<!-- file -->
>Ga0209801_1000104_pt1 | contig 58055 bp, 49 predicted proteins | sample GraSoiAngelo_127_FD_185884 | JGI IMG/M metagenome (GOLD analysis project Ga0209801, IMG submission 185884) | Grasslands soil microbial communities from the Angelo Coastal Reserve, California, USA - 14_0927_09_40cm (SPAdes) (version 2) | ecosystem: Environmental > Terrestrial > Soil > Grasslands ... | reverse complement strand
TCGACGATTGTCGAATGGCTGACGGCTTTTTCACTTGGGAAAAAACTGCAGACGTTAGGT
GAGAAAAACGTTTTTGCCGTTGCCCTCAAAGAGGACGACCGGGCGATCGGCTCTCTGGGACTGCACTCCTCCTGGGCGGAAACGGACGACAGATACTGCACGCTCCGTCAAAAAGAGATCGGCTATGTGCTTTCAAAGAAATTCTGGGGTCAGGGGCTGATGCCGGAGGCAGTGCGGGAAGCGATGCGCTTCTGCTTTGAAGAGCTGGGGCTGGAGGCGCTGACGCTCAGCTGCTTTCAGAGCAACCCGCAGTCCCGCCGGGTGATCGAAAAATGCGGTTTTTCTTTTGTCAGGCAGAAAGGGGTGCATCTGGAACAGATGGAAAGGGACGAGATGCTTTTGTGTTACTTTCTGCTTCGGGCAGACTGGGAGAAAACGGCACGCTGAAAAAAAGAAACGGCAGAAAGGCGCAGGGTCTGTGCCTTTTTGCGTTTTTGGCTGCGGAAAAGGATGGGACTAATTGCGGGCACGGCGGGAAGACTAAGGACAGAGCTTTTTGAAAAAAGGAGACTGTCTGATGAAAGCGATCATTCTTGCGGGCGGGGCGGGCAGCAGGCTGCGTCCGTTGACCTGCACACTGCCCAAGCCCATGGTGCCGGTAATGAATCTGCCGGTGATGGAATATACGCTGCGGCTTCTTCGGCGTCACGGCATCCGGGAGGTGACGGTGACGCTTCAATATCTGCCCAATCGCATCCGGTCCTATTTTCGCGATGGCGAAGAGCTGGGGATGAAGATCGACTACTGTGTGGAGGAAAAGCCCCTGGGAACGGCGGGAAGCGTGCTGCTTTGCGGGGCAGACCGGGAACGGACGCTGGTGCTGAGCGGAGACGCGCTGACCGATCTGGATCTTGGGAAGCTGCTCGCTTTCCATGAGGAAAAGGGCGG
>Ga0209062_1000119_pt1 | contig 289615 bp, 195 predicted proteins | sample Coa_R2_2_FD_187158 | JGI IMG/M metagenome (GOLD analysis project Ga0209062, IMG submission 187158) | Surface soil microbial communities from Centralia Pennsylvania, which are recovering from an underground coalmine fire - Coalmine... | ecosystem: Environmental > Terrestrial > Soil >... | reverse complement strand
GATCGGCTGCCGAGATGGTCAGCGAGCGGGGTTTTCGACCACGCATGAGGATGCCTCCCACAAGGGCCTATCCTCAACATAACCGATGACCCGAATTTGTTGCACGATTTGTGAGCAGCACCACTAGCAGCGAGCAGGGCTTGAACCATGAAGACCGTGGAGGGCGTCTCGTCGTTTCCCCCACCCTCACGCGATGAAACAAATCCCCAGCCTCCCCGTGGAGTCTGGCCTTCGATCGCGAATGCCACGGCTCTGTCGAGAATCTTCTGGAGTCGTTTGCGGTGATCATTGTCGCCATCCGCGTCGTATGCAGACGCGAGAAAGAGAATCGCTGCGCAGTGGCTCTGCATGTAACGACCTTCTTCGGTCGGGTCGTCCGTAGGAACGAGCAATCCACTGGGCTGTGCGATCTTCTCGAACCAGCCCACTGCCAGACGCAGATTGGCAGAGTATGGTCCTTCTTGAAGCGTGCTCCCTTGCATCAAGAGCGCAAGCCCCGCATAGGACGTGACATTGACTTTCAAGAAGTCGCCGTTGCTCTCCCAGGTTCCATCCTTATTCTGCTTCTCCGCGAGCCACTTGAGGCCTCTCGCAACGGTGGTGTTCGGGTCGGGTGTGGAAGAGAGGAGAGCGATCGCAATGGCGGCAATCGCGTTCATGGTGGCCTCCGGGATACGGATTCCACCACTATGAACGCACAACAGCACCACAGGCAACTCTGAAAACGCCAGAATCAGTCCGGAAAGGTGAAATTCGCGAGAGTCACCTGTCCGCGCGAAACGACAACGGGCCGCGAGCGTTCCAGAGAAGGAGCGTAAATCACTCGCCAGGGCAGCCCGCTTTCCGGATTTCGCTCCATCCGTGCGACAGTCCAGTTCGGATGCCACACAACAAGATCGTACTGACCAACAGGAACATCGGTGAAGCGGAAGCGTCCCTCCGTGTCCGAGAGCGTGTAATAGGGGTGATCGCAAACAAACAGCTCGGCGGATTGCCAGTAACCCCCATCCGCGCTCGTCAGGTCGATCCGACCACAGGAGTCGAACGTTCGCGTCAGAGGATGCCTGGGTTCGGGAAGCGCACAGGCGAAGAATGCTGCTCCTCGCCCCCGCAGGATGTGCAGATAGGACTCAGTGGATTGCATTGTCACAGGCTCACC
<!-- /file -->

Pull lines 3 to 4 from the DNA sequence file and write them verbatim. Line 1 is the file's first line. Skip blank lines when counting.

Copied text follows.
GAGAAAAACGTTTTTGCCGTTGCCCTCAAAGAGGACGACCGGGCGATCGGCTCTCTGGGACTGCACTCCTCCTGGGCGGAAACGGACGACAGATACTGCACGCTCCGTCAAAAAGAGATCGGCTATGTGCTTTCAAAGAAATTCTGGGGTCAGGGGCTGATGCCGGAGGCAGTGCGGGAAGCGATGCGCTTCTGCTTTGAAGAGCTGGGGCTGGAGGCGCTGACGCTCAGCTGCTTTCAGAGCAACCCGCAGTCCCGCCGGGTGATCGAAAAATGCGGTTTTTCTTTTGTCAGGCAGAAAGGGGTGCATCTGGAACAGATGGAAAGGGACGAGATGCTTTTGTGTTACTTTCTGCTTCGGGCAGACTGGGAGAAAACGGCACGCTGAAAAAAAGAAACGGCAGAAAGGCGCAGGGTCTGTGCCTTTTTGCGTTTTTGGCTGCGGAAAAGGATGGGACTAATTGCGGGCACGGCGGGAAGACTAAGGACAGAGCTTTTTGAAAAAAGGAGACTGTCTGATGAAAGCGATCATTCTTGCGGGCGGGGCGGGCAGCAGGCTGCGTCCGTTGACCTGCACACTGCCCAAGCCCATGGTGCCGGTAATGAATCTGCCGGTGATGGAATATACGCTGCGGCTTCTTCGGCGTCACGGCATCCGGGAGGTGACGGTGACGCTTCAATATCTGCCCAATCGCATCCGGTCCTATTTTCGCGATGGCGAAGAGCTGGGGATGAAGATCGACTACTGTGTGGAGGAAAAGCCCCTGGGAACGGCGGGAAGCGTGCTGCTTTGCGGGGCAGACCGGGAACGGACGCTGGTGCTGAGCGGAGACGCGCTGACCGATCTGGATCTTGGGAAGCTGCTCGCTTTCCATGAGGAAAAGGGCGG
>Ga0209062_1000119_pt1 | contig 289615 bp, 195 predicted proteins | sample Coa_R2_2_FD_187158 | JGI IMG/M metagenome (GOLD analysis project Ga0209062, IMG submission 187158) | Surface soil microbial communities from Centralia Pennsylvania, which are recovering from an underground coalmine fire - Coalmine... | ecosystem: Environmental > Terrestrial > Soil >... | reverse complement strand